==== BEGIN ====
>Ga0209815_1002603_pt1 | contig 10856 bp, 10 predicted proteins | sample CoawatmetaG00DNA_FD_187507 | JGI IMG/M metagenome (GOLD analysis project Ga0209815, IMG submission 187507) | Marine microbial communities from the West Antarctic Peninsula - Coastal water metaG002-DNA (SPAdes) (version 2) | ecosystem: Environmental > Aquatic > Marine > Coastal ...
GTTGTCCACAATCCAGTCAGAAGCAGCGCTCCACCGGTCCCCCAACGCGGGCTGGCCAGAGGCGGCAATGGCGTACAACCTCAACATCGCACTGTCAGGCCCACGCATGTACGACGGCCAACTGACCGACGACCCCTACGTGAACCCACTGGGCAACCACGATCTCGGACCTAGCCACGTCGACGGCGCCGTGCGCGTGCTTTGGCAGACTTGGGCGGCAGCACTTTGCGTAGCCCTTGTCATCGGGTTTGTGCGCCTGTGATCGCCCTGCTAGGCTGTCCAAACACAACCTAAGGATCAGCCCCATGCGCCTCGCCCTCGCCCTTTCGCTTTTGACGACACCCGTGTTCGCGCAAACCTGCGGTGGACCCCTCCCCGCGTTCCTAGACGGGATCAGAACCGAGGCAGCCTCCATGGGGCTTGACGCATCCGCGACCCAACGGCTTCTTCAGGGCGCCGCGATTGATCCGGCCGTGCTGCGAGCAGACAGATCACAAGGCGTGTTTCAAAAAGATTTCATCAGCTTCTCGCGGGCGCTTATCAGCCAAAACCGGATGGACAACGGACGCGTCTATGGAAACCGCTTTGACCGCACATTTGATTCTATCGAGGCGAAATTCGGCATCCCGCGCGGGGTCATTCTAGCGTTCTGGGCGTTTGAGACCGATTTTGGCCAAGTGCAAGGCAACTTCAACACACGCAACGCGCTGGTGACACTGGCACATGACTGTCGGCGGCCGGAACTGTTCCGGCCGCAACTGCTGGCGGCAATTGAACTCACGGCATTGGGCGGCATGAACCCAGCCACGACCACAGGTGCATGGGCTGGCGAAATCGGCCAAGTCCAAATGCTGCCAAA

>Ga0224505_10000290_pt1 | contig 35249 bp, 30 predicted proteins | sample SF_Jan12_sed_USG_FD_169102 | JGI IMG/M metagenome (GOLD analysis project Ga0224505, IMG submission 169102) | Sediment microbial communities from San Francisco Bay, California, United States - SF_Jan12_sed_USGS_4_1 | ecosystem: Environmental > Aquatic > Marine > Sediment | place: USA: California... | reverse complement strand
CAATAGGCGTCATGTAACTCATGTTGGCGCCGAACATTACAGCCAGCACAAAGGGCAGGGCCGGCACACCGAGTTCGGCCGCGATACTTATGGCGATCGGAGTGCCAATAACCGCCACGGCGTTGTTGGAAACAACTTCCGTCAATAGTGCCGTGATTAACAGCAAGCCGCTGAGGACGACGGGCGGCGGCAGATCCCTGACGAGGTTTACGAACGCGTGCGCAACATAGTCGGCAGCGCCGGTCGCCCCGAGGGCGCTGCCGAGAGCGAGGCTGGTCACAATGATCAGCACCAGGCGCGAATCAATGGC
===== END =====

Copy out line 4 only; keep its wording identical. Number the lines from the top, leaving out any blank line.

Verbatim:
CAATAGGCGTCATGTAACTCATGTTGGCGCCGAACATTACAGCCAGCACAAAGGGCAGGGCCGGCACACCGAGTTCGGCCGCGATACTTATGGCGATCGGAGTGCCAATAACCGCCACGGCGTTGTTGGAAACAACTTCCGTCAATAGTGCCGTGATTAACAGCAAGCCGCTGAGGACGACGGGCGGCGGCAGATCCCTGACGAGGTTTACGAACGCGTGCGCAACATAGTCGGCAGCGCCGGTCGCCCCGAGGGCGCTGCCGAGAGCGAGGCTGGTCACAATGATCAGCACCAGGCGCGAATCAATGGC